According to PETA, it contends that if petitioners prevail and the EPA is required to consider every condition of use for a chemical, animal testing is likely to be required—even though a particular condition of use may produce insignificant exposures.
The second case, National Resources Defense Council v. US Environmental Protection Agency, before the US Court of Appeals for the Second Circuit, relates to whether, in its consideration of a new chemical, the EPA can defer addressing some potential uses until the agency receives notice that such uses are actually intended. This reasonable approach would lead the EPA to require fewer animal tests because these uses may never occur.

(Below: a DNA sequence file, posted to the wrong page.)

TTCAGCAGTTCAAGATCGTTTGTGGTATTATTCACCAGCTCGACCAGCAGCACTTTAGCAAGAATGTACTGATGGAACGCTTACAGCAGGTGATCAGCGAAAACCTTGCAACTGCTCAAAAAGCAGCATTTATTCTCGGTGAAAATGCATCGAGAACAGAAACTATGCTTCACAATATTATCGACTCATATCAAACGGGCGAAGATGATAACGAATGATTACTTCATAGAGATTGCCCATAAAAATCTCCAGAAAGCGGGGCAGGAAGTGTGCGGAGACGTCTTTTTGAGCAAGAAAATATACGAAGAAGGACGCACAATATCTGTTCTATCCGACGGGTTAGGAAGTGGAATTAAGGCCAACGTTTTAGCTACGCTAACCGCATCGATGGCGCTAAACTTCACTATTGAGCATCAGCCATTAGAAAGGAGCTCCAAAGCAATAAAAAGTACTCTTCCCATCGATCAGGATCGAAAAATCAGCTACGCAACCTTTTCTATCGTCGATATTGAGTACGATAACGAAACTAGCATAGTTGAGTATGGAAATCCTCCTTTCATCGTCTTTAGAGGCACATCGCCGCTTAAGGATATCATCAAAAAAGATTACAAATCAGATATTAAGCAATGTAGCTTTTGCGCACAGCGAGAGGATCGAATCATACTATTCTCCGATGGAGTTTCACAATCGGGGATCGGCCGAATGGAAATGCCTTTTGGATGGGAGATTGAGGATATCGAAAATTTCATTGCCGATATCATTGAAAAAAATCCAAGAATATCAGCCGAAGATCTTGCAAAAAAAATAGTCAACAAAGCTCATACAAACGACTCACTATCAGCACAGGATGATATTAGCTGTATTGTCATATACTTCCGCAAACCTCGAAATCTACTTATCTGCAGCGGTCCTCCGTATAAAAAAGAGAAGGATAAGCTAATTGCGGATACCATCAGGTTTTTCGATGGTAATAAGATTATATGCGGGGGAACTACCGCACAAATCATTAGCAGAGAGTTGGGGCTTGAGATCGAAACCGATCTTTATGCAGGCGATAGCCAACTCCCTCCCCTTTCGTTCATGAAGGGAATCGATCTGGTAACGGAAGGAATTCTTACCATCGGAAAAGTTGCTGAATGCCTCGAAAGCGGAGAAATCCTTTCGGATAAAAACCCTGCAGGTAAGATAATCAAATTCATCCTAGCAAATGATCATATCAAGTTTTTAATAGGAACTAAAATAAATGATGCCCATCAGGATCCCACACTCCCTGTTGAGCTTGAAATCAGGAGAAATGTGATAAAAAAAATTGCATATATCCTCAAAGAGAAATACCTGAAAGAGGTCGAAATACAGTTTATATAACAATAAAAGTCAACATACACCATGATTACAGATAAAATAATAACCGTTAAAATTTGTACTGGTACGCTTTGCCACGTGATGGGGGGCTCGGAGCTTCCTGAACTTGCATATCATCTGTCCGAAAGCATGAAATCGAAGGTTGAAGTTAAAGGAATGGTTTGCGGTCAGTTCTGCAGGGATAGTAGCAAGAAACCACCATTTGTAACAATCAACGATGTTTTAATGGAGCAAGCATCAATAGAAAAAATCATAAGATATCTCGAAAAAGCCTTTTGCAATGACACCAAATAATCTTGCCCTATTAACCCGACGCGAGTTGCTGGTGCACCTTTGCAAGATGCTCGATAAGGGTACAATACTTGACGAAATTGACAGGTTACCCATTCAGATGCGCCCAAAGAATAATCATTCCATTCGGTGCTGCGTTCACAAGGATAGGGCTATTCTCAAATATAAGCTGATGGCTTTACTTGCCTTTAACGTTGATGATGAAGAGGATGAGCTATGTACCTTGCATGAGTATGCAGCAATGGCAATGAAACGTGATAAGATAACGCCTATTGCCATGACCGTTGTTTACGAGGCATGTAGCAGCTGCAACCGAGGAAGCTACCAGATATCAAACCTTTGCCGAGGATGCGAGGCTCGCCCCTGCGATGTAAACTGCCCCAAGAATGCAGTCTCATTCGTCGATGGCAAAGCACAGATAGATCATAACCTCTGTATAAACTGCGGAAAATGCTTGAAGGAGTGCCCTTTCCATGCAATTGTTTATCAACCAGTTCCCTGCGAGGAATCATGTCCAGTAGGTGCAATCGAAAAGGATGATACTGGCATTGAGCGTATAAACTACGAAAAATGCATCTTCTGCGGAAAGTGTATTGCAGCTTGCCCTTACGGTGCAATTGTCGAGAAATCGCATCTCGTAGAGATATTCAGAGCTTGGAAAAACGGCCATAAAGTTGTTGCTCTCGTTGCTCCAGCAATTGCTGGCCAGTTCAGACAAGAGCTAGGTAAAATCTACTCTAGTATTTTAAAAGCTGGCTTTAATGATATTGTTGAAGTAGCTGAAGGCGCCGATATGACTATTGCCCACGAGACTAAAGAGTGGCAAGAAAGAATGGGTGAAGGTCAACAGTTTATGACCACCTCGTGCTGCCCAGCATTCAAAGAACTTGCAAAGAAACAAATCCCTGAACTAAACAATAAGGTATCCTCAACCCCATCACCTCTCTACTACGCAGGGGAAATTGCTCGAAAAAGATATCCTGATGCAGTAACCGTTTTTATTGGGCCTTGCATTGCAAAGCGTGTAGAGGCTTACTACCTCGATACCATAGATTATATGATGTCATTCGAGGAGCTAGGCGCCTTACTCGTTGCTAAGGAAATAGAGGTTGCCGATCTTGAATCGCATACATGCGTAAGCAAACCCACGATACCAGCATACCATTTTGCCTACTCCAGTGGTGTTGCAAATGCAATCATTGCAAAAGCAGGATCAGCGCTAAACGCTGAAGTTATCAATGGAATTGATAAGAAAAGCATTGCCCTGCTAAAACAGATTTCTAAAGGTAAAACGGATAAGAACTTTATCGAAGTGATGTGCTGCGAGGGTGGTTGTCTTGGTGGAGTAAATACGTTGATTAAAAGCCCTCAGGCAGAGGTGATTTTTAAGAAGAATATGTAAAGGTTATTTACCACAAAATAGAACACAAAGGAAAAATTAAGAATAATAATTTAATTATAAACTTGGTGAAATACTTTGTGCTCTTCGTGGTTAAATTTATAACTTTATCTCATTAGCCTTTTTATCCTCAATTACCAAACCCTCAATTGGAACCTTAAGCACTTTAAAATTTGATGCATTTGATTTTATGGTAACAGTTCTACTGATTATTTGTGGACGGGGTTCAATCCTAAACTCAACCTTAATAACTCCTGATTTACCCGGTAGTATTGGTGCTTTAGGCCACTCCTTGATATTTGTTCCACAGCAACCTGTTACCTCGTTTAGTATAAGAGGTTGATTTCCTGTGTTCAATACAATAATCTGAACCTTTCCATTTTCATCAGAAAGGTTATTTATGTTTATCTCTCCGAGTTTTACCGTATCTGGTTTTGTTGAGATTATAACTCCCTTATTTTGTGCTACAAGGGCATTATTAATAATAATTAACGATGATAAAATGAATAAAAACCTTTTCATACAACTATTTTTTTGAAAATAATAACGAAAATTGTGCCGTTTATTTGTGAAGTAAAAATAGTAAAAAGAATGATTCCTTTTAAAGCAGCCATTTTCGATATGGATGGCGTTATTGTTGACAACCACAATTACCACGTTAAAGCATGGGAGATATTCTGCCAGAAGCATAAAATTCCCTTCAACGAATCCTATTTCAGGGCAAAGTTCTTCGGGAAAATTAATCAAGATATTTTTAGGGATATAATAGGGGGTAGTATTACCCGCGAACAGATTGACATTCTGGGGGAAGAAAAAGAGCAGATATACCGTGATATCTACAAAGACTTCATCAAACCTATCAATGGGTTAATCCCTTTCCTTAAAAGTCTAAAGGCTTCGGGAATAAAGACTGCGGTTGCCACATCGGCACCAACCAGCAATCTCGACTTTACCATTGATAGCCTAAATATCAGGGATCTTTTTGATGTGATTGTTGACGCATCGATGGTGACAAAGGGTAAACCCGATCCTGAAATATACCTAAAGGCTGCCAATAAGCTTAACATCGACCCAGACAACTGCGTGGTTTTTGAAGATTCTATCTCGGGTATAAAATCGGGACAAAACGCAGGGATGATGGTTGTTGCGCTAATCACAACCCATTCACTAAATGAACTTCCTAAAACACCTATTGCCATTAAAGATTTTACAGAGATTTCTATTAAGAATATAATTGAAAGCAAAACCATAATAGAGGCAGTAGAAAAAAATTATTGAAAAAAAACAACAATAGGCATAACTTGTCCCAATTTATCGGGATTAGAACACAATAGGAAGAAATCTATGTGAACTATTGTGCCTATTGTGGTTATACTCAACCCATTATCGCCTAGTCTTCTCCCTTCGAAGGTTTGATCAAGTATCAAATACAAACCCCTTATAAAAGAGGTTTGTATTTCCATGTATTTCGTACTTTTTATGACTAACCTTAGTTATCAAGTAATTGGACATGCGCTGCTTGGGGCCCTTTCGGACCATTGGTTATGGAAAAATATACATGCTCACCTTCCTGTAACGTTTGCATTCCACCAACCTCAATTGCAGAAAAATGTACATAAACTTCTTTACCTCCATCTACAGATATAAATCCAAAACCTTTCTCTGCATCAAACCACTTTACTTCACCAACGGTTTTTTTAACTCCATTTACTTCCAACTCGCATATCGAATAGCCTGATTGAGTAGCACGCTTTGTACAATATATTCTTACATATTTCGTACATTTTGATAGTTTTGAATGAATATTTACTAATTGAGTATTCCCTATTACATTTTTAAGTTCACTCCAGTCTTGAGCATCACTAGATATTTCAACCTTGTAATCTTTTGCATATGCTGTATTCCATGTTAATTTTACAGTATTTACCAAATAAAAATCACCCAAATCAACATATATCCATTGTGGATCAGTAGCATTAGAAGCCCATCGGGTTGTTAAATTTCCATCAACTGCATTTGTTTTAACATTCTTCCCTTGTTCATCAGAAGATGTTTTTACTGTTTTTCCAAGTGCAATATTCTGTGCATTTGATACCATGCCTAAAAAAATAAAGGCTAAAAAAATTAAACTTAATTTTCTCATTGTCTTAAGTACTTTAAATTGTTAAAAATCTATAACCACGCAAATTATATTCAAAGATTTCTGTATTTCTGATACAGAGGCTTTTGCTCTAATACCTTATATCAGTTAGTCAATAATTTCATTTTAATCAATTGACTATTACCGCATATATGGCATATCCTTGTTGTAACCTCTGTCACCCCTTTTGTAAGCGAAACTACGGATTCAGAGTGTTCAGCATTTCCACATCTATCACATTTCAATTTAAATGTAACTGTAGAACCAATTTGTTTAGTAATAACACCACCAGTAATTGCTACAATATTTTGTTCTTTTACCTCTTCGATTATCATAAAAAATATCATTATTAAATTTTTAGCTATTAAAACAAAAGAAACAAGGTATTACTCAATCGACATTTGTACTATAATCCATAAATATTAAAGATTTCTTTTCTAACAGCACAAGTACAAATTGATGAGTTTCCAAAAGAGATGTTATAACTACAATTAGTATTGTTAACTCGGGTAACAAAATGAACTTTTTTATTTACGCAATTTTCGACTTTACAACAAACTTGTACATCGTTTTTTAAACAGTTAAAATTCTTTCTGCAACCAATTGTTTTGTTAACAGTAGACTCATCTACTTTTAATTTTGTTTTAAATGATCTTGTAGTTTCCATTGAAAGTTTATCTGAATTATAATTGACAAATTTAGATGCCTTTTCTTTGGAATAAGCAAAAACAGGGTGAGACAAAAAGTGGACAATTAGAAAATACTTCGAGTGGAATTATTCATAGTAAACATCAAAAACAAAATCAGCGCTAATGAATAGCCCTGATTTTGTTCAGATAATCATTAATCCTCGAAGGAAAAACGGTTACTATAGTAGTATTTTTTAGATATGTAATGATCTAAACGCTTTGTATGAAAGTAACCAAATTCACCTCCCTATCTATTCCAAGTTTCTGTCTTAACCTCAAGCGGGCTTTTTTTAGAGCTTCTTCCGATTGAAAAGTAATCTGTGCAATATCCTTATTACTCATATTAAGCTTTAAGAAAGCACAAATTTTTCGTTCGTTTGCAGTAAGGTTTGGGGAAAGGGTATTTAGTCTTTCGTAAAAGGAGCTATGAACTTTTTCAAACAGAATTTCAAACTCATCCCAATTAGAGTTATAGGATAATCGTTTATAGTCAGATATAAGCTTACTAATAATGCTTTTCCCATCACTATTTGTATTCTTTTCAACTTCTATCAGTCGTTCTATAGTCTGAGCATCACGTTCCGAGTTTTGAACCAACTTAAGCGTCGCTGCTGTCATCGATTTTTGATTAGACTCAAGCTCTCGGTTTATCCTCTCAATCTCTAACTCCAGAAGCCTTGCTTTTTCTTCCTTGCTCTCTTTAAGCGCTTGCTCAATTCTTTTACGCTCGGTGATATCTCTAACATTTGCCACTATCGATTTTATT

PETA contends that the EPA’s approach has the potential to save agency resources and spare animals’ lives, in keeping with TSCA’s clear mandate to reduce the use of animals in chemical tests. If successful, the organizations suing the EPA could undermine the animal reduction measures in the Frank R. Lautenberg Chemical Safety for the 21st Century Act, which was passed in 2016 with the aim of modernizing the way in which chemicals are regulated and tested, because it would mean a vast increase in the number of animals who suffer and die in the EPA’s required animal tests.
The legislation represents the first significant change to the EPA’s 1976 Toxic Substances Control Act, which provides EPA with authority to require reporting, record-keeping and testing requirements, and restrictions relating to chemical substances and/or mixtures. Certain substances are generally excluded.